Mayor Ray Nagin suspended the construction of FEMA trailer parks in the city after a confrontation between federal workers and homeowners who were outraged that a government trailer park was being built inside their gated community.
With an election three weeks away, Nagin sided with the residents of Lakewood Estates, a community of spacious homes in the city's Algiers section, and suspended the nearly completed trailer project there and similar projects elsewhere in New Orleans.
The Lakewood Estates trailer park was meant to house 34 single women and their children who were left homeless by Hurricane Katrina, but area residents complained it was too close to their homes. The neighborhood association also sued the Federal Emergency Management Agency seeking a permanent injunction against the project.
FEMA officials said they were surprised by Nagin's decision, especially since he had approved the Algiers trailer site months earlier, FEMA spokesman Darryl Madden told The New York Times. All the necessary building permits had been obtained, Madden said.
The city may have to reimburse the federal government $1.6 million if FEMA is not allowed to finish building the trailer site, Madden said Tuesday.
Fights over where to put trailers for displaced residents have been a persistent problem. Disputes have erupted over whether trailers should be put on playgrounds, in parks and in historic areas, and Nagin decided that council members would be able to veto trailer locations in their districts. In December, Nagin backed away from a list of proposed sites because of protests.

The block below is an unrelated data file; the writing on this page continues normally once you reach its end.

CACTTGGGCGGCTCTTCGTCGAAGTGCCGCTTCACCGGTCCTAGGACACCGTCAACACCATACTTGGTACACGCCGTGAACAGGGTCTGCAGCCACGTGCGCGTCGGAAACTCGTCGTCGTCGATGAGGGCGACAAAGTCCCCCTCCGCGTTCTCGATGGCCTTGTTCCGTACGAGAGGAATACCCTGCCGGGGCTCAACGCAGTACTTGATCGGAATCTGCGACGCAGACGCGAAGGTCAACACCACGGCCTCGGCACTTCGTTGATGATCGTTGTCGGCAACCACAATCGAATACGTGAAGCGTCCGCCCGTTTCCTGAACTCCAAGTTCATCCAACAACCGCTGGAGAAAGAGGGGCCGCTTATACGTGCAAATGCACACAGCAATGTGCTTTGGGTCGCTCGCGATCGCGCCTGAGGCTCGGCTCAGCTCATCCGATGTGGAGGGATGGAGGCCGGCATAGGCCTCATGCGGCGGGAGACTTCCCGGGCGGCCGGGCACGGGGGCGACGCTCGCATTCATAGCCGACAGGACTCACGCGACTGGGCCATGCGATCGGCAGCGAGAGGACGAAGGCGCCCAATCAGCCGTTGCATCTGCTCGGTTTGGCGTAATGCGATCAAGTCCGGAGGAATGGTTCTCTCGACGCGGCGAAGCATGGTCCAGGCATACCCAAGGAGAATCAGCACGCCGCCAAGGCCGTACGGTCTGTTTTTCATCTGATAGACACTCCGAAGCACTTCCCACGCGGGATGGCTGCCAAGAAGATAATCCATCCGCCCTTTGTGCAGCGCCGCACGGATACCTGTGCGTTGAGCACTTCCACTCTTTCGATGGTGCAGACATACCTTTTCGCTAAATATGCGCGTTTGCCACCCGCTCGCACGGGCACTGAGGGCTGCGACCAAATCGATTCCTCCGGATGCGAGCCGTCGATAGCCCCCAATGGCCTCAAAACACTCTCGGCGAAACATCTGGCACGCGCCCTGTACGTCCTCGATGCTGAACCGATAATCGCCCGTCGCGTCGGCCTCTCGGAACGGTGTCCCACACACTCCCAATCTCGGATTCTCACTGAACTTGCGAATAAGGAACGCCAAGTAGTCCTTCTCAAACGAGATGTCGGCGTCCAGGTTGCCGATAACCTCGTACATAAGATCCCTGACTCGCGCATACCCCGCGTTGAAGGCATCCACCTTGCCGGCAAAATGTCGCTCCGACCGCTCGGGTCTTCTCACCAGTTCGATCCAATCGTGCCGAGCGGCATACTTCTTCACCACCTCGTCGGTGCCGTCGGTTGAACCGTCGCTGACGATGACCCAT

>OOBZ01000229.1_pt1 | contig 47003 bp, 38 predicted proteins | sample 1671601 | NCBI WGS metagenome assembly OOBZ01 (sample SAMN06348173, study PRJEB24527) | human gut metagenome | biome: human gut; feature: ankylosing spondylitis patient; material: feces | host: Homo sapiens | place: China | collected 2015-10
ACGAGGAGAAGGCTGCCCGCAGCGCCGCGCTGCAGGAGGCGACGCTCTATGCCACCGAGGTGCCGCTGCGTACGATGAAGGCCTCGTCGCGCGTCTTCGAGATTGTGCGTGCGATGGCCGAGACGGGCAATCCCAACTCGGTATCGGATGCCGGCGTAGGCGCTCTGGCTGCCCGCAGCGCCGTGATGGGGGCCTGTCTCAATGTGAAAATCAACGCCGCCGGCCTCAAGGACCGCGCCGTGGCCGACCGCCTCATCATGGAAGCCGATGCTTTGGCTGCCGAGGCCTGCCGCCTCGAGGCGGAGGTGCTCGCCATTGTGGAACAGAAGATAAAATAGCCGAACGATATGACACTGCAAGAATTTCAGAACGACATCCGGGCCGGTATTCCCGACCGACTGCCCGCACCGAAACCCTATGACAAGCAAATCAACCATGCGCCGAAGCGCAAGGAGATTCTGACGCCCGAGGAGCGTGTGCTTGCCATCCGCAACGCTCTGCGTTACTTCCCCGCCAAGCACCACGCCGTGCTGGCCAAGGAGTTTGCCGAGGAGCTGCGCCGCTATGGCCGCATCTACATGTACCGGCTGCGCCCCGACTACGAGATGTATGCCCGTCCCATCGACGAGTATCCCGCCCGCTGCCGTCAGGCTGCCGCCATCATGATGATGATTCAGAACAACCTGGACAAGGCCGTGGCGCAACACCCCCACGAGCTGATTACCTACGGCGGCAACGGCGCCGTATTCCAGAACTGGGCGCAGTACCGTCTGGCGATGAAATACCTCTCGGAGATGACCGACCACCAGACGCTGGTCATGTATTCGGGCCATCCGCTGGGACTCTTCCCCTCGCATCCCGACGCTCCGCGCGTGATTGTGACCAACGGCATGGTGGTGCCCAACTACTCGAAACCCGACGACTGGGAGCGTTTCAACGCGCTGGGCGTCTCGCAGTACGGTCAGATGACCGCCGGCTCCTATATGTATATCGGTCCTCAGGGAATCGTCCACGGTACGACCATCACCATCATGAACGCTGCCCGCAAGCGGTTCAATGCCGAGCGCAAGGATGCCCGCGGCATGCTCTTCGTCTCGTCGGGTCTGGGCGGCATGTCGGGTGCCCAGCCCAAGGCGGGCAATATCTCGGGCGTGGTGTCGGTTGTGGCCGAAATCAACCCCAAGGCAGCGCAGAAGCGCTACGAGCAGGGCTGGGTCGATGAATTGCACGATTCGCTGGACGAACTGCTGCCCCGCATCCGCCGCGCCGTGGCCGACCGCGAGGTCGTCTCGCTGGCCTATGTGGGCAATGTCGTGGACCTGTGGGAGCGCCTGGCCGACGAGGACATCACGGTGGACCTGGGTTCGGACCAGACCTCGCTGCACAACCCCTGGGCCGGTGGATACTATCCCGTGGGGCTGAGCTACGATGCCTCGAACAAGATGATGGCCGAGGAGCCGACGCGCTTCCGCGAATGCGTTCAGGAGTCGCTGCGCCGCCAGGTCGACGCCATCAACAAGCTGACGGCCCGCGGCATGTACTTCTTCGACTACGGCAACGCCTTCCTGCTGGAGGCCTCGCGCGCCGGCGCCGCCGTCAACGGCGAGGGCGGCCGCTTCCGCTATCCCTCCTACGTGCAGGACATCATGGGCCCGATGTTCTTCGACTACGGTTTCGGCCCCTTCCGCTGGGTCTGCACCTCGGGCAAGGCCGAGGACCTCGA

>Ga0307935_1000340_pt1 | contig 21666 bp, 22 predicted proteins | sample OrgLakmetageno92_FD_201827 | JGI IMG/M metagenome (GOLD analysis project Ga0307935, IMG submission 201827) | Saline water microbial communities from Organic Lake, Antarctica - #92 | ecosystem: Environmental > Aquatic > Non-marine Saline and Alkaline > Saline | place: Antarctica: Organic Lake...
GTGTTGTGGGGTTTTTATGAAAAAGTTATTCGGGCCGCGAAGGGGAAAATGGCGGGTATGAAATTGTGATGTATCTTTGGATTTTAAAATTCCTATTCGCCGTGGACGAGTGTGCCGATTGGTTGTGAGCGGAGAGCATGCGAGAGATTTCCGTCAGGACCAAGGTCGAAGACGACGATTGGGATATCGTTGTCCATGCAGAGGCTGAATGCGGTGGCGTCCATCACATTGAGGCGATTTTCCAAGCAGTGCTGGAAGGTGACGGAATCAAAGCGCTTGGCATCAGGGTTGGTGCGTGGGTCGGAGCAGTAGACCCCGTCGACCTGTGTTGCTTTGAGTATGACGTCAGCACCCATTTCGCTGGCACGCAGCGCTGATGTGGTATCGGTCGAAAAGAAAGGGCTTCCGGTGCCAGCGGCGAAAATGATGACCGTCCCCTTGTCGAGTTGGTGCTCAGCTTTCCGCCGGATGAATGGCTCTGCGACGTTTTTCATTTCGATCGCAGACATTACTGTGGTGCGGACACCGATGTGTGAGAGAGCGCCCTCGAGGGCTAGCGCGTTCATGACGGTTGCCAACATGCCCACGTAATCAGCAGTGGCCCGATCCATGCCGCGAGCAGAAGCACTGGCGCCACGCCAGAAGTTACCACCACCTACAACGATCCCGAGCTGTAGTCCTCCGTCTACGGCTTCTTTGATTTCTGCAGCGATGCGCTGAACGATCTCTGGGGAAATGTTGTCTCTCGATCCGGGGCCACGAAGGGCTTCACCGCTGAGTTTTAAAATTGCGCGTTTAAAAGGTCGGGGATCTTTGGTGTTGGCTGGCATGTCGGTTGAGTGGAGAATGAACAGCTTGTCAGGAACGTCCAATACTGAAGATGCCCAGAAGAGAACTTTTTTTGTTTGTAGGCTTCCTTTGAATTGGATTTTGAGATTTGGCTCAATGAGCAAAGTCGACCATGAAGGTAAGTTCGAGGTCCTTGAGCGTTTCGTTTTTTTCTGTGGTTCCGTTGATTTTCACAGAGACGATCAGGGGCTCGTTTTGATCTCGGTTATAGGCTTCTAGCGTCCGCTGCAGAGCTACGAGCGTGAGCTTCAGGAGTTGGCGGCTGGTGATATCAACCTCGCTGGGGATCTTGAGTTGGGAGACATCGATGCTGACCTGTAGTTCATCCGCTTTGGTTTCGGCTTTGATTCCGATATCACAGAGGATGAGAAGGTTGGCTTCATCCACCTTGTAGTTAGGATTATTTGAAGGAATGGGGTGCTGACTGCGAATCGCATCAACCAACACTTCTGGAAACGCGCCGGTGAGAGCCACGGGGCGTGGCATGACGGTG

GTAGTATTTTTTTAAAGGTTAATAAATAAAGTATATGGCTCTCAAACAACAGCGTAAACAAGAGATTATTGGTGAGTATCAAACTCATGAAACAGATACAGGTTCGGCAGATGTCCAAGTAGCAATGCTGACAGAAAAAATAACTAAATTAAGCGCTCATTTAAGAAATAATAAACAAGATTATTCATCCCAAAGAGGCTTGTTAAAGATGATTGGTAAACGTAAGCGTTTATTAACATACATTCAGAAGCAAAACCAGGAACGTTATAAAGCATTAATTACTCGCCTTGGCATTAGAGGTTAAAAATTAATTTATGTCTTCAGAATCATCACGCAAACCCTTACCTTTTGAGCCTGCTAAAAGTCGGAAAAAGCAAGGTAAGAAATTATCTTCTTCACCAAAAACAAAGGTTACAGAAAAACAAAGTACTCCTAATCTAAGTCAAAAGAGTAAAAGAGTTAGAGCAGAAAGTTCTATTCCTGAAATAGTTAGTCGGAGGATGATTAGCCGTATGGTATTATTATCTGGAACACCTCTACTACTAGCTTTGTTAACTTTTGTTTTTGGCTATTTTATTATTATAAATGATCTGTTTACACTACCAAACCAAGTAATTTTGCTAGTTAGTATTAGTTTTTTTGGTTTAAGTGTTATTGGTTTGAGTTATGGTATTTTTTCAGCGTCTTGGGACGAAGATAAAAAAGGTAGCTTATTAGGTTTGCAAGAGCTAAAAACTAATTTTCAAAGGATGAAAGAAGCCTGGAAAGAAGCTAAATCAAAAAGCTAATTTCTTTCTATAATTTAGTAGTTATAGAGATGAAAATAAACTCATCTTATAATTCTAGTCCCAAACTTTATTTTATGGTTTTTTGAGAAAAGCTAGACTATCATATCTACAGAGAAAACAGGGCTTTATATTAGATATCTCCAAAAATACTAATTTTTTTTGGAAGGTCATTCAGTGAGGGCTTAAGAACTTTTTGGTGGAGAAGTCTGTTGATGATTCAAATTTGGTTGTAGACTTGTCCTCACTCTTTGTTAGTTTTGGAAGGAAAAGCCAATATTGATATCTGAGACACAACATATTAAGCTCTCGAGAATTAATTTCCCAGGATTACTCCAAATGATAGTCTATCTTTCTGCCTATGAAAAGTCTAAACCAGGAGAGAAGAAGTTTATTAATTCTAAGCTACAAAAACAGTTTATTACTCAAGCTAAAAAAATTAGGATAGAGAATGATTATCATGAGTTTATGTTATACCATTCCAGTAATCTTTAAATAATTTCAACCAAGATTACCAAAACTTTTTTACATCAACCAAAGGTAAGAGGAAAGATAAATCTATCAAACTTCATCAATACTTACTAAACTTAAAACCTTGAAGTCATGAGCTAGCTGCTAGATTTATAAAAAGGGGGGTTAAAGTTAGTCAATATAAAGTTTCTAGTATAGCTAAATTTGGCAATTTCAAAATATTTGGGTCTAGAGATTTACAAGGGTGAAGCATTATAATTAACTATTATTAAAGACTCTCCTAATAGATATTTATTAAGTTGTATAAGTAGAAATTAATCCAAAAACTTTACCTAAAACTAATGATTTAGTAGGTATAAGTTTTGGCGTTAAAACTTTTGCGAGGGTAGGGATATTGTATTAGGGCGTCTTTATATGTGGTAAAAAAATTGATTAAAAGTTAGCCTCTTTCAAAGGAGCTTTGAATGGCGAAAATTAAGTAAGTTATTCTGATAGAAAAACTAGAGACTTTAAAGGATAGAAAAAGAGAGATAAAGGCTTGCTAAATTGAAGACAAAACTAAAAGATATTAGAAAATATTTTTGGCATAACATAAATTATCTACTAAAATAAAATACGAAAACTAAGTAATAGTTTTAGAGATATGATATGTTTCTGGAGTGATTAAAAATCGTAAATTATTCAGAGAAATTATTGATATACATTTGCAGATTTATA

The mayor said Monday he might use the impasse to push FEMA to abandon its trailer plan in favor of modular housing or investments in existing apartment buildings.
The Lakewood Estates protest Saturday started with a human and vehicular chain to block federal workers. When federal security officials threatened to arrest them, New Orleans police were called in and threatened to arrest the federal workers, residents said.
The trailers are separated from homes only by a low concrete wall, and some trailers are only a few yards from the existing homes.
"You've got a thousand locations that are better," protest leader Edward Markle told the New York Times. "I won't be able to take a bath without them seeing me."